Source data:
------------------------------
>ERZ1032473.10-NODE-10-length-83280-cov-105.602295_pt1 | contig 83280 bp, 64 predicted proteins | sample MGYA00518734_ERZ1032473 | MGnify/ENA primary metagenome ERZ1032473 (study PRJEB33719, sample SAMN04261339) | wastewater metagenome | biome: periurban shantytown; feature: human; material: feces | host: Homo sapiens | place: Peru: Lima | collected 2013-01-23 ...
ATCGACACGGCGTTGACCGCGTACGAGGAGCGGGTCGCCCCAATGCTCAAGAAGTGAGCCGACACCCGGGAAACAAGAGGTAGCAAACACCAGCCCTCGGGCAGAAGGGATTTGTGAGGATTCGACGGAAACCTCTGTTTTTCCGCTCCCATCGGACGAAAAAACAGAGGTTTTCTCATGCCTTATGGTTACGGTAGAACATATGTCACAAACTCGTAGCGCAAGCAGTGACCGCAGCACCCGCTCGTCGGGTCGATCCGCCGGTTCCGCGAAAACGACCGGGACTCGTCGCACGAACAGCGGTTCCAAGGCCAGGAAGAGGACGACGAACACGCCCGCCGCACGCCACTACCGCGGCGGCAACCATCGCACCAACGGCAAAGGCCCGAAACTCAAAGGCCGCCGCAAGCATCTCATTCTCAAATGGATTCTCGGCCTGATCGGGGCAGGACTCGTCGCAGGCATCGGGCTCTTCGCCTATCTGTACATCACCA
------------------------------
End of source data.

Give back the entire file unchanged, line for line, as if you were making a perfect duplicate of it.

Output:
>ERZ1032473.10-NODE-10-length-83280-cov-105.602295_pt1 | contig 83280 bp, 64 predicted proteins | sample MGYA00518734_ERZ1032473 | MGnify/ENA primary metagenome ERZ1032473 (study PRJEB33719, sample SAMN04261339) | wastewater metagenome | biome: periurban shantytown; feature: human; material: feces | host: Homo sapiens | place: Peru: Lima | collected 2013-01-23 ...
ATCGACACGGCGTTGACCGCGTACGAGGAGCGGGTCGCCCCAATGCTCAAGAAGTGAGCCGACACCCGGGAAACAAGAGGTAGCAAACACCAGCCCTCGGGCAGAAGGGATTTGTGAGGATTCGACGGAAACCTCTGTTTTTCCGCTCCCATCGGACGAAAAAACAGAGGTTTTCTCATGCCTTATGGTTACGGTAGAACATATGTCACAAACTCGTAGCGCAAGCAGTGACCGCAGCACCCGCTCGTCGGGTCGATCCGCCGGTTCCGCGAAAACGACCGGGACTCGTCGCACGAACAGCGGTTCCAAGGCCAGGAAGAGGACGACGAACACGCCCGCCGCACGCCACTACCGCGGCGGCAACCATCGCACCAACGGCAAAGGCCCGAAACTCAAAGGCCGCCGCAAGCATCTCATTCTCAAATGGATTCTCGGCCTGATCGGGGCAGGACTCGTCGCAGGCATCGGGCTCTTCGCCTATCTGTACATCACCA